Texas Tech Researcher: New ‘Salem Witch Trials’ Book Describes Society’s Changed Meaning
of Iconic Story
September 22, 2010
The story hasn’t always had the same meaning throughout history.
Today, the Salem witch trials stand for bad government leaders overstepping boundaries,
McCarthyism and Arthur Miller’s “The Crucible,” but a Texas Tech University historian
says the story hasn’t always had the same meaning throughout history.
Since the trials in 1692, the Salem story always has been a major historical story
for Americans to learn, said Gretchen Adams, an associate professor of history.
In her new book “The Spectre of Salem: Remembering the Witch Trials in 19th Century America” she discusses how the metaphor’s use in political rhetoric and meaning
to Americans in the 1800s differs from how most people view the story today.
The book was published this September in paperback by the University of Chicago Press.
“We think of the Salem witch trials now as a story of poor leadership and abuse of
the government’s investigative powers,” Adams said. “In the 19th century, people thought of it as a tale of mass hysteria and going back to the ways
of the Old World.
“It was a surprise to me,” she said. “I didn’t expect to find this when I got into
Though also used against Catholics and Mormons during the 19th century, the most important rhetorical use of the Salem witch trials was during the
Civil War. When railing against Massachusetts abolitionist Rep. Horace Mann, Rep.
Henry Bedinger of Virginia countered back that someone from a state such as Massachusetts
had no moral high ground to call slavery a form of barbarism considering the fact
that Massachusetts government officials burned witches at the stake.
None of those found guilty of witchcraft in the U.S. were ever burned at the stake,
she said. But even today, some people associate witch burnings with the trials.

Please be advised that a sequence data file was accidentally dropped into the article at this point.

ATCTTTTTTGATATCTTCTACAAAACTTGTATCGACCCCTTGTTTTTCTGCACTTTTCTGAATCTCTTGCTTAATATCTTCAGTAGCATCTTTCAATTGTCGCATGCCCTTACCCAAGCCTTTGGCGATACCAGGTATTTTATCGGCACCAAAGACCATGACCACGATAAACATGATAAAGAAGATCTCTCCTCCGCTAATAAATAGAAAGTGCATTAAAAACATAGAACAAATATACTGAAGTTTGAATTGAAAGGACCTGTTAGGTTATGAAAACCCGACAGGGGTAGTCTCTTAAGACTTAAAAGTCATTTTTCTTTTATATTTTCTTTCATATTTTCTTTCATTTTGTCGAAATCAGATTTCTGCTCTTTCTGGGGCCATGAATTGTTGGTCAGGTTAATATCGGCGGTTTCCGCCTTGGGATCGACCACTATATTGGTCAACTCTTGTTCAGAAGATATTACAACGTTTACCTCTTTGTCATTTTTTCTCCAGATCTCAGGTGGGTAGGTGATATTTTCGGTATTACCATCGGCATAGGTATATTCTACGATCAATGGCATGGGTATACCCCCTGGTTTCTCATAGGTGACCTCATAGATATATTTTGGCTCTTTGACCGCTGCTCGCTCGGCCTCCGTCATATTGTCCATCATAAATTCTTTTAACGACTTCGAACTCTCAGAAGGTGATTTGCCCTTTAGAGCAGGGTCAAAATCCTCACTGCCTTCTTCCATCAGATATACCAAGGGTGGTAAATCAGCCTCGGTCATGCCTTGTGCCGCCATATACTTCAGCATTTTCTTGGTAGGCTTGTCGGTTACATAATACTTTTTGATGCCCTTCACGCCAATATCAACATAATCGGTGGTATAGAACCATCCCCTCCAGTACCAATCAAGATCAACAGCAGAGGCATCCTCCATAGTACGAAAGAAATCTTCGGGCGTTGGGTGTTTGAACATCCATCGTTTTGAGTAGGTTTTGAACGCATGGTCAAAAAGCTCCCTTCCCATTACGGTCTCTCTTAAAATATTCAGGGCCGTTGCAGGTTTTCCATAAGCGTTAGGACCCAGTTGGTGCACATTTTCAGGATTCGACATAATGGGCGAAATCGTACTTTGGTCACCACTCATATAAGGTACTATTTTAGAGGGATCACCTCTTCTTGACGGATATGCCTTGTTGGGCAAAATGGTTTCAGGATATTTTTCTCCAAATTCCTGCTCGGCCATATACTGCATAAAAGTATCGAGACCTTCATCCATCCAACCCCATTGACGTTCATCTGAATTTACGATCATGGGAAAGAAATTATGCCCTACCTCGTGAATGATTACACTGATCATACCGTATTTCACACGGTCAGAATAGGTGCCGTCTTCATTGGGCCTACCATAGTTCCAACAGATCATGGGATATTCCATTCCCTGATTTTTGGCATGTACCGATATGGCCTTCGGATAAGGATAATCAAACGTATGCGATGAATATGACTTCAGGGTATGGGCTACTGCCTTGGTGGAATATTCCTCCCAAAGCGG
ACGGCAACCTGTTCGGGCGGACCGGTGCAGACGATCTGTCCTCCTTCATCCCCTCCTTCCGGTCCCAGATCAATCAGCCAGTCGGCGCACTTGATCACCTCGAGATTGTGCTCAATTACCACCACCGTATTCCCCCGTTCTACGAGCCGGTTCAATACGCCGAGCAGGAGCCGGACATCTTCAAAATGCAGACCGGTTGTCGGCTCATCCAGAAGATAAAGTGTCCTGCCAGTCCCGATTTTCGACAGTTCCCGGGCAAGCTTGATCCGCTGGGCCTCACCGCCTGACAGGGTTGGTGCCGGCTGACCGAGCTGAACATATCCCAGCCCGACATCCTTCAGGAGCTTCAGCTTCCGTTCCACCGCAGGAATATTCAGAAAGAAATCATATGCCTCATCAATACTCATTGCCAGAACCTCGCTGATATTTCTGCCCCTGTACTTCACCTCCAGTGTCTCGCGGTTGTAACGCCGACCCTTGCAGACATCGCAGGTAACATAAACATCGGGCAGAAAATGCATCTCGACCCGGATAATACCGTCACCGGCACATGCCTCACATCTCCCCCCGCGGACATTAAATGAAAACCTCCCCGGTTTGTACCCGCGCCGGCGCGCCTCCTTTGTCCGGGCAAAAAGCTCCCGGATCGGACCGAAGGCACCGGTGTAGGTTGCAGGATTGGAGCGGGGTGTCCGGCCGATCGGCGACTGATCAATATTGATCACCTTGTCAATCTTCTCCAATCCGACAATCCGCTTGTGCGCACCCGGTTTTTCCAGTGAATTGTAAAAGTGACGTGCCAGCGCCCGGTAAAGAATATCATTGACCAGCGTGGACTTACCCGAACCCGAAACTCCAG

“Back then, the story was about excessive public emotion and the potential of a political
movement that might overthrow the government,” Adams said. “It was about, ‘you go
back to these Old-World, hysterical practices, and you’ll risk the republic.’ It’s
a history of meanings and how we create national symbols to support things or to fight
against things. ”
Following the conclusion of the war, the rhetoric changed to try and connect the South
and North again. Instead of differences, politicians stressed commonalities such as
the importance of Jamestown and the importance of the pilgrims to settling the United
States as a whole.
By the 1920s, she said, Prohibition, the first Red Scare and anti-Catholic and anti-Semitic
sentiments changed the story to become a moral of how bad leadership could abuse government
authority to carry out egregious behavior.
People began focusing on the leadership in the story, such as Cotton Mather and Rev.
Samuel Parris, and put more blame on their hand in the tragedy.
It again became important in their 1950s in the days of McCarthy and the House Un-American
“The cast of characters changes, but the Salem witchcraft symbolism rolls on through,”
CONTACT: Gretchen Adams, associate professor, Department of History, Texas Tech University, (806) 392-2305, or email@example.com